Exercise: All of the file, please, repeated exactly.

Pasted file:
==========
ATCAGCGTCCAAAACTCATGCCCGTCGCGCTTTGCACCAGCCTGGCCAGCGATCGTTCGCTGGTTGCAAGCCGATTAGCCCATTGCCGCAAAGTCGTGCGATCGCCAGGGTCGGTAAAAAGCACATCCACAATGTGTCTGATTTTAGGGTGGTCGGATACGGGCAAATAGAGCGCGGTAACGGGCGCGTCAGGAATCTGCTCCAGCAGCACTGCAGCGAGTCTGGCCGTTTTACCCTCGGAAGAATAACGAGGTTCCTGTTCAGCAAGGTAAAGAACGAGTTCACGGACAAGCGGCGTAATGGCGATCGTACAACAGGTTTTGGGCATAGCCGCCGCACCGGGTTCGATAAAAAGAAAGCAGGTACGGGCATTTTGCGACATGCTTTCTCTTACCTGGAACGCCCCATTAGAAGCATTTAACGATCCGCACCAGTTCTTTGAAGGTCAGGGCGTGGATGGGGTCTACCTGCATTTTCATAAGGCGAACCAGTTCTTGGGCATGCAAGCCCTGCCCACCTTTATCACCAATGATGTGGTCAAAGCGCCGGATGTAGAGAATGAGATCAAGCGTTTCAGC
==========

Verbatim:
ATCAGCGTCCAAAACTCATGCCCGTCGCGCTTTGCACCAGCCTGGCCAGCGATCGTTCGCTGGTTGCAAGCCGATTAGCCCATTGCCGCAAAGTCGTGCGATCGCCAGGGTCGGTAAAAAGCACATCCACAATGTGTCTGATTTTAGGGTGGTCGGATACGGGCAAATAGAGCGCGGTAACGGGCGCGTCAGGAATCTGCTCCAGCAGCACTGCAGCGAGTCTGGCCGTTTTACCCTCGGAAGAATAACGAGGTTCCTGTTCAGCAAGGTAAAGAACGAGTTCACGGACAAGCGGCGTAATGGCGATCGTACAACAGGTTTTGGGCATAGCCGCCGCACCGGGTTCGATAAAAAGAAAGCAGGTACGGGCATTTTGCGACATGCTTTCTCTTACCTGGAACGCCCCATTAGAAGCATTTAACGATCCGCACCAGTTCTTTGAAGGTCAGGGCGTGGATGGGGTCTACCTGCATTTTCATAAGGCGAACCAGTTCTTGGGCATGCAAGCCCTGCCCACCTTTATCACCAATGATGTGGTCAAAGCGCCGGATGTAGAGAATGAGATCAAGCGTTTCAGC